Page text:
The parallel branding world of e-sports, explained by Geeta Rao
The parallel branding world of e-sports, explained by Geeta Rao
Photo by Tima Miroshnichenko from Pexels

It used to be called video-gaming and a generation of young kids were exhorted by their parents to stop playing and start studying or else face dire consequences. That world has morphed into the trending world of e-sports and if your brand isn’t registering some sort of presence there, perhaps you need to take another look at your marketing strategy.

A recent report I read suggests that in the pandemic, advertising and sponsorships in the world of e-sports have tripled from where they were a year ago. Early entrants into this world include BMW, Disney, Apple and Red Bull. But now, e-sports offer a much wider scope for brands. In India, Mercedes was the sponsor of the last e-sports league championships. Internationally, Sephora has sponsored GirlGames, a female gaming championship. There have always been league and championship sponsorships, much like the IPL and FIFA, but there is the whole spin-off into a world of powerful influencers, new formats and branded content, connecting directly with Gen Z in a way that is difficult to envisage if you are a traditional advertiser.

Gaming and e-sports

I use the words gaming and e-sports interchangeably, though experts will tell you there are differences. It’s a bit like IPL vs Ranji Trophy vs gully cricket - but since each can feed into the other and each can feed off the other, it is easy to cross over. Big e-sports events take place in stadiums with giant screens and often have live audiences going up to 50,000 strong, besides garnering millions of online viewers.

Gaming and e-sports create a world where anything is possible, which means brands can expand their own worlds similarly. You could be a boring, slightly dated brand whose brand asset valuator doesn’t look too flattering, but a daring online presence backed by influencers could give you a new lease of life. To do that in the real world would cost time and money, and your traditional partners may not even be able to deliver.

There are brands that have always sponsored sports and so e-sports is a logical next move. But when luxury fashion and beauty brands enter, you know that this is now a lifestyle trend.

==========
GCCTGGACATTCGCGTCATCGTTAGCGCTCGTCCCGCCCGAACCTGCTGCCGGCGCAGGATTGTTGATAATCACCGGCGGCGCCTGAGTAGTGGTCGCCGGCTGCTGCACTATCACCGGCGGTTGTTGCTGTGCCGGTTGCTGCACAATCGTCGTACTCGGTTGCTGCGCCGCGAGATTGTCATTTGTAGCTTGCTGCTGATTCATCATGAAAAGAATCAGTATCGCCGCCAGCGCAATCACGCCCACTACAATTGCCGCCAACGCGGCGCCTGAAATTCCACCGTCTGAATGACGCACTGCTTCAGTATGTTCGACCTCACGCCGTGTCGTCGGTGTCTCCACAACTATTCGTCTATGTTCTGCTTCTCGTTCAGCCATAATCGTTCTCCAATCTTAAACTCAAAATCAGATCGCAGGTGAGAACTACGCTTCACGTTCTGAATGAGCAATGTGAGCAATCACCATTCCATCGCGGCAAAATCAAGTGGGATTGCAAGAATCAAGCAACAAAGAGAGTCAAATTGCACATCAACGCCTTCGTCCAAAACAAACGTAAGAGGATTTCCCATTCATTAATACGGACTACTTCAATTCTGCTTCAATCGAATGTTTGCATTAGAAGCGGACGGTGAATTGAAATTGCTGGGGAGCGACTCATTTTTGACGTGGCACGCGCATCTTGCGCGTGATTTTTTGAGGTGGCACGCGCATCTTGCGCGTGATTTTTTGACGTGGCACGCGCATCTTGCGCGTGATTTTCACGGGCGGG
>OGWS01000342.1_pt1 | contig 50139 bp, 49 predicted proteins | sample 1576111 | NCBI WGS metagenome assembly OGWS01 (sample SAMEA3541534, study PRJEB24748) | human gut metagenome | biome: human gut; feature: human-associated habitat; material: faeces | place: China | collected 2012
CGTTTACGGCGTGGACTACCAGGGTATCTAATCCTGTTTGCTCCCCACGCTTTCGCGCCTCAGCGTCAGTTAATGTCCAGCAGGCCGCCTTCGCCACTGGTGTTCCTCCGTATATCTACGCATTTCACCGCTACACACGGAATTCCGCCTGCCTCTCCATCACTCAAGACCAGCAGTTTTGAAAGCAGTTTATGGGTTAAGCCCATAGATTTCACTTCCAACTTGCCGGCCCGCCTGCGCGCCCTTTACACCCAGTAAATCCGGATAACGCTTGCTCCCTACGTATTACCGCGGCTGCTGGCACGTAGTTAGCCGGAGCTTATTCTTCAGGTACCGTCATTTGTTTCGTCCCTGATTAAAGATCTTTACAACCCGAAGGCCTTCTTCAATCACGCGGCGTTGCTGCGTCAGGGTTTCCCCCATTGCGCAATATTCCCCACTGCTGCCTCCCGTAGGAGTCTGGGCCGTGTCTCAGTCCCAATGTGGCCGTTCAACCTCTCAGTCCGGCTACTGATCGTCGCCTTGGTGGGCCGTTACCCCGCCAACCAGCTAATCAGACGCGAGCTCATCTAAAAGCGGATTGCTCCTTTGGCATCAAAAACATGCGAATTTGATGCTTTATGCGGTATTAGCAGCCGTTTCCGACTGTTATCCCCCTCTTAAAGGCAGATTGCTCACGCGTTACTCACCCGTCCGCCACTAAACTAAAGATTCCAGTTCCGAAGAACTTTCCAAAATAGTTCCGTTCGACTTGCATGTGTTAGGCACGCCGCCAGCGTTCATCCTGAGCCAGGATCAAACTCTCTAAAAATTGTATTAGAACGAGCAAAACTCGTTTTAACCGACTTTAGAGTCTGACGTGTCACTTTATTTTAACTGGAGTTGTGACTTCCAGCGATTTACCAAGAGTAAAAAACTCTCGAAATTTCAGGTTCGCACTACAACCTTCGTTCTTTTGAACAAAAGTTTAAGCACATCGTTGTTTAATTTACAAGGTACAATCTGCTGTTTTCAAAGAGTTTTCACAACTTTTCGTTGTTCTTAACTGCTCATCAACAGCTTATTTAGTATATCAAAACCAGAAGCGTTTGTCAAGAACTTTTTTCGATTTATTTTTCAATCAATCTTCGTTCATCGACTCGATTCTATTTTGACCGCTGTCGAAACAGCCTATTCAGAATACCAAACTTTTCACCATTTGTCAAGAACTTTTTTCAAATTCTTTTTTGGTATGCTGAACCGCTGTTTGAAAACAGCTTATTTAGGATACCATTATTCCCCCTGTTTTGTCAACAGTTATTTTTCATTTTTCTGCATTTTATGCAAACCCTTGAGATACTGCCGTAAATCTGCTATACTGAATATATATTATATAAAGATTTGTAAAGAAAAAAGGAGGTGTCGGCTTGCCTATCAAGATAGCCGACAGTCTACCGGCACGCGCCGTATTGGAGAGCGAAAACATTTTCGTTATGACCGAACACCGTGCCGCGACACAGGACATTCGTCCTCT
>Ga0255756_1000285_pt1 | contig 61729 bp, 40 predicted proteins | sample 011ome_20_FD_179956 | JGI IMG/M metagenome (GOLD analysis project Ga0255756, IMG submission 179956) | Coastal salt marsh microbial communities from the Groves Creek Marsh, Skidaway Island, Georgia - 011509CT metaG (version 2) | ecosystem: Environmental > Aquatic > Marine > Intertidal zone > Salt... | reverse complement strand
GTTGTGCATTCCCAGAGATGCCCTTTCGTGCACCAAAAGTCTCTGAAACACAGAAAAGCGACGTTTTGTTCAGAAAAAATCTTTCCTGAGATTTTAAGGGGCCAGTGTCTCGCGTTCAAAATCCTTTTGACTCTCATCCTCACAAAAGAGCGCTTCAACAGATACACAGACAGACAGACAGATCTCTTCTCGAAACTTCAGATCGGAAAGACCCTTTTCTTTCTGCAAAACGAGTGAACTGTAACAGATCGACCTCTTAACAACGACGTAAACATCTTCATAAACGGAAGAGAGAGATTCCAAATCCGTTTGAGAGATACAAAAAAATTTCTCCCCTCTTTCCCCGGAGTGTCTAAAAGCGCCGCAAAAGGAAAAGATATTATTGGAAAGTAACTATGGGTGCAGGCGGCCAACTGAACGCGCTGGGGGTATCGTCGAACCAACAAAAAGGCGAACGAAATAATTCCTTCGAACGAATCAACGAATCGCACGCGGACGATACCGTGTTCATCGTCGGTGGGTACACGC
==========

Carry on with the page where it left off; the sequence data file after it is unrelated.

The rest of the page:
Beauty, fashion fit in

Cosmetics brand MAC has been collaborating with gamers and games both online and offline. In China a make-up line created in collaboration with Honour of Kings, a popular mobile game with over 20 million active players, sold out in 24 hours. Couture shoe-maker Christian Louboutin chose to launch his Spring collection 2021 by creating the ‘Loubie world’ on a Korean social gaming app.

Louis Vuitton, the luxury giant, has partnered with League of Legends, the biggest daddy of e-sports. It is a multi- faceted partnership, but the buzz generator was the fact that creative director Nicolas Ghesquiere would be designing ‘skins’ for the game. An LV skin – now that even Gen Z would lust after, and so would I, if it were available offline. ‘Skins’ are accessories and costumes for online gaming avatars and the opportunity to be embedded and showcase whatever fantastic design you create seems an irresistible call for fashion. Cosplay (costume play/ dressing up) is another facet of the gaming scene, where beauty and fashion fit in naturally.

A huge opportunity

In totality, e-sports in all its many avatars (pun intended) represents a huge opportunity. Unlike FIFA and Formula 1 and IPL, this is a sunrise sport; so it is relatively cheap and presents a chance to align your brand early on to something that is future-forward.

The rise of female stars is what I love most about e-sports. Like all other sports, e-sports started out being gendered and there have been many instances of women players being viciously trolled and stalked online. Assuming games catered largely to men, there were disturbing, hyper sexualised graphics of female characters in the stories. Not so much anymore. Female gamers account for almost 50% of gamers in the USA and South-east Asia.

Going forward, it will be difficult to get sponsors if you don’t have some female representation on your e-sports teams or you don’t cater to your female fans. I have no doubt that the post-pandemic age will be the ‘Age of the Female Gamer’. So, start aligning yourself, dear brands.

(The author has been Regional Creative Director, Ogilvy and has devoted many column inches and years to advertising and brands.)

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